Call for a Measured Response to NIST’s WTC Recommendations
Two risk and fire-safety experts have called for a balanced, measured response to recommendations on tall building regulation and design released by the National Institute of Standards and Technology in response to the World Trade Center collapse.
“It is important that we learn all we can about how the WTC towers collapsed, but we must be careful not to take building-specific and event-specific failure information out of context,” said Brian Meacham, risk consulting team leader for London-based engineering firm Arup. “We need to recognize that not all factors that contributed to the WTC collapse may be applicable to other building designs.”
Meacham is widely regarded as a leading authority on risk-informed performance-based design and regulation. He recently participated in the National Construction Safety Team investigation of The Station nightclub fire in Rhode Island and currently chairs the Risk and Security Advisory Committee for the New York City Department of Buildings building code development effort.
“Everyone knows that there is no such thing as zero risk—in most cases the best we can hope for is to strike a balance between a tolerable level of risk and the cost of risk mitigation. People make this kind of choice every day,” Meacham said. “This understanding is also reflected in building codes. For example, buildings are not designed to withstand any earthquake that could happen. That is not practical or cost effective. Instead, a risk-informed approach recognizes that although an extreme earthquake—or an extreme fire or terrorism event—might result in building failure, for lesser events the building will perform suitably to provide life safety. Designing for any fire, blast or impact that could possibly occur, with the assumption that all protection systems fail at the time of the event, is simply not practical.”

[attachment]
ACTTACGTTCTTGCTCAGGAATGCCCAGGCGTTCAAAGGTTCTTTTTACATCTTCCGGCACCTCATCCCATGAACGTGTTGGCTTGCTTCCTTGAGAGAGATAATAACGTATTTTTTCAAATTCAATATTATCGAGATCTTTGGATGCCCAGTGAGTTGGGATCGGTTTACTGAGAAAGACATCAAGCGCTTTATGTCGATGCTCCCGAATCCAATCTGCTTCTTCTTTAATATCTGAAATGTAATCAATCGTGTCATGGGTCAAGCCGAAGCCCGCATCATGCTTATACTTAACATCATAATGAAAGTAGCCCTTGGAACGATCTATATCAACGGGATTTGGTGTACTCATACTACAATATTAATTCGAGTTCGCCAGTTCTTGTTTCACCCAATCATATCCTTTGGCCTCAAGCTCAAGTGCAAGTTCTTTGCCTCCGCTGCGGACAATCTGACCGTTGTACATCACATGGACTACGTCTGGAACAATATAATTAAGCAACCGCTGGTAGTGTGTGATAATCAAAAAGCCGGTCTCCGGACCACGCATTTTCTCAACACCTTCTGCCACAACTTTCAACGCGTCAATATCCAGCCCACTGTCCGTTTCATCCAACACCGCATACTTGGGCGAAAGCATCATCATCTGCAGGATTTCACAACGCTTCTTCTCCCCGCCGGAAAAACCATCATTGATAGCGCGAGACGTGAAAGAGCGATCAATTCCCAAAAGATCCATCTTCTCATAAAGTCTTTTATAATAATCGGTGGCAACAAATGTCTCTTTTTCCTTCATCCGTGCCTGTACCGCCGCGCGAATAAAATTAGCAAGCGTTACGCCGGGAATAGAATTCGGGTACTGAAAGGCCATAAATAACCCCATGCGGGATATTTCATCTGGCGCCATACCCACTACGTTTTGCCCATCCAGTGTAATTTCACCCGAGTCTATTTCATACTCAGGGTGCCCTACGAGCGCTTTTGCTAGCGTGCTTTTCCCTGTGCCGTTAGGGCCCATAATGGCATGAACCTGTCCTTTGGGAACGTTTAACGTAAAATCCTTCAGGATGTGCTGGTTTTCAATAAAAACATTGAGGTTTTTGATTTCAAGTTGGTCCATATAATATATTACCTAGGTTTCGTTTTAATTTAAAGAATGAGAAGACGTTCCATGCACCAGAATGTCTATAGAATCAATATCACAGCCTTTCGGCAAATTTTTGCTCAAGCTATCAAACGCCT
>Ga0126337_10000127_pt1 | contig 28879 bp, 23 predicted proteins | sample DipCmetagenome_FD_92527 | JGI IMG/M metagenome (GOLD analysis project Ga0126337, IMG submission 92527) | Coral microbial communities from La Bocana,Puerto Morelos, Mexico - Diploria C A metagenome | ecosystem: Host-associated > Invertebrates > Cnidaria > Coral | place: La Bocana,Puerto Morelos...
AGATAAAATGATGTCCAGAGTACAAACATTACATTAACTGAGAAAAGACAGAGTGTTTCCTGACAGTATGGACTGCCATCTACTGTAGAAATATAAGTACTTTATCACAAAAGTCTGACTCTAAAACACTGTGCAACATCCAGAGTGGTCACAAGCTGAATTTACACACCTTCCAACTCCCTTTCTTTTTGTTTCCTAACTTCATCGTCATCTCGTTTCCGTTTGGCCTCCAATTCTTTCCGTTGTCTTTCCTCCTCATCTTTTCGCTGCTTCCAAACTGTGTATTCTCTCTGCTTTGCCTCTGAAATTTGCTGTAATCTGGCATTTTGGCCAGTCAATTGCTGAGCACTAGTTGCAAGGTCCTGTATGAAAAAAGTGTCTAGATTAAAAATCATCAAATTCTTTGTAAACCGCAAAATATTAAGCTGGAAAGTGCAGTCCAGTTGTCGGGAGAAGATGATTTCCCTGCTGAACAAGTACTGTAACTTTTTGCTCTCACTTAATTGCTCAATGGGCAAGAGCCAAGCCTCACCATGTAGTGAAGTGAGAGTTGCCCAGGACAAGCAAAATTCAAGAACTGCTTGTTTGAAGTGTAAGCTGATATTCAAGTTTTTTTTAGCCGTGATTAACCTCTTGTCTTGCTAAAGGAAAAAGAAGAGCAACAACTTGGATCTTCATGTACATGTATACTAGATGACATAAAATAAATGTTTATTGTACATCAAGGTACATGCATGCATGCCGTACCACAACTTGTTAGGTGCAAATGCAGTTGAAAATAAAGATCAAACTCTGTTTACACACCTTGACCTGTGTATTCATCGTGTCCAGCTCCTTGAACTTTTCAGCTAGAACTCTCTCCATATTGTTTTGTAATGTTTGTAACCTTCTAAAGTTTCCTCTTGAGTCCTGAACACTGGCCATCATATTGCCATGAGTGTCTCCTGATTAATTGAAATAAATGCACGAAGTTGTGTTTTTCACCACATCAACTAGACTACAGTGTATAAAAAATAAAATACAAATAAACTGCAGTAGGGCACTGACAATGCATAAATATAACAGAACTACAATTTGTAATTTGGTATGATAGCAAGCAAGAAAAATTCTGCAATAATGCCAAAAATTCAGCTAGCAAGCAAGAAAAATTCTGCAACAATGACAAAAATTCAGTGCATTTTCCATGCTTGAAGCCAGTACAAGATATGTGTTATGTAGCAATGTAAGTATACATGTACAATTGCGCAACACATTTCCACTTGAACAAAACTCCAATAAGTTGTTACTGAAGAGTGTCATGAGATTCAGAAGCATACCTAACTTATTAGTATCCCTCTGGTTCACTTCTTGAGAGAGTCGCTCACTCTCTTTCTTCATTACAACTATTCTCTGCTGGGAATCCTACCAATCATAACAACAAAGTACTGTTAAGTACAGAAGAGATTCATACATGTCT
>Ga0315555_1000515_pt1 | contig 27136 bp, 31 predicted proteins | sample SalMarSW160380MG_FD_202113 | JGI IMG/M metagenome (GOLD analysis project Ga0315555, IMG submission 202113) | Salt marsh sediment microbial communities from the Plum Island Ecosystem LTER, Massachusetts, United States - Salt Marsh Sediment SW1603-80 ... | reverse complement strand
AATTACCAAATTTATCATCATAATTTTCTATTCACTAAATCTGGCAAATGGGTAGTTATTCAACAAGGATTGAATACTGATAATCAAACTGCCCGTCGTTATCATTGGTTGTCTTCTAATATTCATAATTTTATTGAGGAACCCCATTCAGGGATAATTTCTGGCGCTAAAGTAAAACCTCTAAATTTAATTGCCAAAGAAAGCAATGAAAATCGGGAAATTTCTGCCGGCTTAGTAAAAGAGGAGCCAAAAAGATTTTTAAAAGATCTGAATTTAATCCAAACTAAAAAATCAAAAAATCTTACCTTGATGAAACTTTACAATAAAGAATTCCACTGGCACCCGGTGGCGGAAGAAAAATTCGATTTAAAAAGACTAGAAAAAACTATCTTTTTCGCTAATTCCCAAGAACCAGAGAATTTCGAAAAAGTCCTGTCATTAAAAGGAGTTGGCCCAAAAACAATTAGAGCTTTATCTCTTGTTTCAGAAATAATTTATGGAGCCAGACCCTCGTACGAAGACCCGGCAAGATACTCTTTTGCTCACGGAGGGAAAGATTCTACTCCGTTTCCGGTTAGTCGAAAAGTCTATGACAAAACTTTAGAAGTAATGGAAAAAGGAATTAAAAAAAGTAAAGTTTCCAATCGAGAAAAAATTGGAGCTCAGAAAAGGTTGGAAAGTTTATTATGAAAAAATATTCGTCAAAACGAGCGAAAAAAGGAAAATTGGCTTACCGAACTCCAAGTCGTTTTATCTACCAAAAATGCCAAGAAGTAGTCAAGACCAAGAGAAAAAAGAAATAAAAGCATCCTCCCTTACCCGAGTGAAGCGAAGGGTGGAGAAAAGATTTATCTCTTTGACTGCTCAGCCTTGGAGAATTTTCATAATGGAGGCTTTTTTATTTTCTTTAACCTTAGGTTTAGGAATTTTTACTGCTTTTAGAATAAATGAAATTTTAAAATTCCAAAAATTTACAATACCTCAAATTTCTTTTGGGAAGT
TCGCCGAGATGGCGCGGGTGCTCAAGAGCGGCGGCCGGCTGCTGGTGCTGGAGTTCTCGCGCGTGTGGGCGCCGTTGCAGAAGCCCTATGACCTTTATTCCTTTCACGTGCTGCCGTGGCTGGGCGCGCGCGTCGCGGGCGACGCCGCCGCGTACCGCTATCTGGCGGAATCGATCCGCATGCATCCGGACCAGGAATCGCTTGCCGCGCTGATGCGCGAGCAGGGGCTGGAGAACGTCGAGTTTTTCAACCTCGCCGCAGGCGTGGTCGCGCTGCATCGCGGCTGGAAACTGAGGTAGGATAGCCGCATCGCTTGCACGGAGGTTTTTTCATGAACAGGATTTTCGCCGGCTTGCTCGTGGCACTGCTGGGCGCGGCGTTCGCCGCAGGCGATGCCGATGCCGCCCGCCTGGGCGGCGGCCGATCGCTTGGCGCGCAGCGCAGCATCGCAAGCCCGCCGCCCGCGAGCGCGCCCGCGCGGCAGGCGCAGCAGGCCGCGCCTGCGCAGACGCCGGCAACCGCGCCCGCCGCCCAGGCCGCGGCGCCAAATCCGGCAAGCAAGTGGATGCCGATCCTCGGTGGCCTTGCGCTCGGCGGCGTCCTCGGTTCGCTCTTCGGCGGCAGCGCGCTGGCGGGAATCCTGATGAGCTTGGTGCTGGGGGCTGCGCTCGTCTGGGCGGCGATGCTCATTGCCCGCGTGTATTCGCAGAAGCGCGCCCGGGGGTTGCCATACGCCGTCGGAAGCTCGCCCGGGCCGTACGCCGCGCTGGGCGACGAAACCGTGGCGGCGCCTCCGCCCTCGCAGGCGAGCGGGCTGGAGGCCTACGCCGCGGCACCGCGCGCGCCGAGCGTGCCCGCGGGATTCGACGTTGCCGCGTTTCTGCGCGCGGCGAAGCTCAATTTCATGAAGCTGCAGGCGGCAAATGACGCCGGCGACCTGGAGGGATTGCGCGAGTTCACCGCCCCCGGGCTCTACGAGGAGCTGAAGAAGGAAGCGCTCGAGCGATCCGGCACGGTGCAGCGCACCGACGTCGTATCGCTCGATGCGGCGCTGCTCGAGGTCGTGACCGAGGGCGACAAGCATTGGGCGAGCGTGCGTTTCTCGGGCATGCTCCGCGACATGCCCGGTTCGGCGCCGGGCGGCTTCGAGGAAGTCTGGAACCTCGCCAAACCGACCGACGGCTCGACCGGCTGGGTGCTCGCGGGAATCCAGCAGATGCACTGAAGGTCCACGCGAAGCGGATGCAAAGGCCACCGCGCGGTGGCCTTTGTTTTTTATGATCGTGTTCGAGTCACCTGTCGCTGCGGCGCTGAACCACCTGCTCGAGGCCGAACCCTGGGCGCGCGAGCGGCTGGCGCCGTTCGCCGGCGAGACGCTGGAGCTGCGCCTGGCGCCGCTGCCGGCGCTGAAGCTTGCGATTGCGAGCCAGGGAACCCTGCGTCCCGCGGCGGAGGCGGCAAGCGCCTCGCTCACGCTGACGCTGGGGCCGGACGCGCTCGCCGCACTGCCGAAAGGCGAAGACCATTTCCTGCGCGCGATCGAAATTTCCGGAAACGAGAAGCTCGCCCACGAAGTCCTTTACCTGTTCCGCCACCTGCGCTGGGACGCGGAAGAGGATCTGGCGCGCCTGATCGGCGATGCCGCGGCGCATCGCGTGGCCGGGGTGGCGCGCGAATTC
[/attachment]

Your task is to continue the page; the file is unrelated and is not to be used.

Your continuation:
Barbara Lane, an expert in structural fire design solutions who leads Arup’s Structural Fire group, said the NIST recommendations discussed specific fire mitigation and protection measures but needed to look more at structural solutions as well.
“While we understand the importance of hourly ratings, sprinklers and other protection measures, as emphasized by NIST, it’s our belief that the detailing of structural systems to withstand fire is the most robust way of designing tall buildings to withstand fire events,” Lane said. “This, in our view, is the best way of defending against collapse in fire, and we would like to see it forming the basis of future building codes and design of high-rise buildings.”
“We consider thermal expansion of material in fire to be the leading factor in a collapse,” she added. “This subject does not seem to have been addressed in NIST’s recommendations, but we hope it will become part of the ongoing discussion going forward.”
The comments from Arup’s experts will be expanded in a forthcoming, thorough review of NIST’s recommendation by Arup’s Fire Safety and Risk teams.
“People want to live and work in buildings that are comfortable and safe; they do not want to live and work in bunkers,” Meacham concluded.” They want openness, access to natural light, and working/living spaces that promote a sense community. To design buildings that meet all occupant expectations, we need to be careful that regulatory requirements do not limit our ability to balance all expectations through a balanced, integrated systems approach.”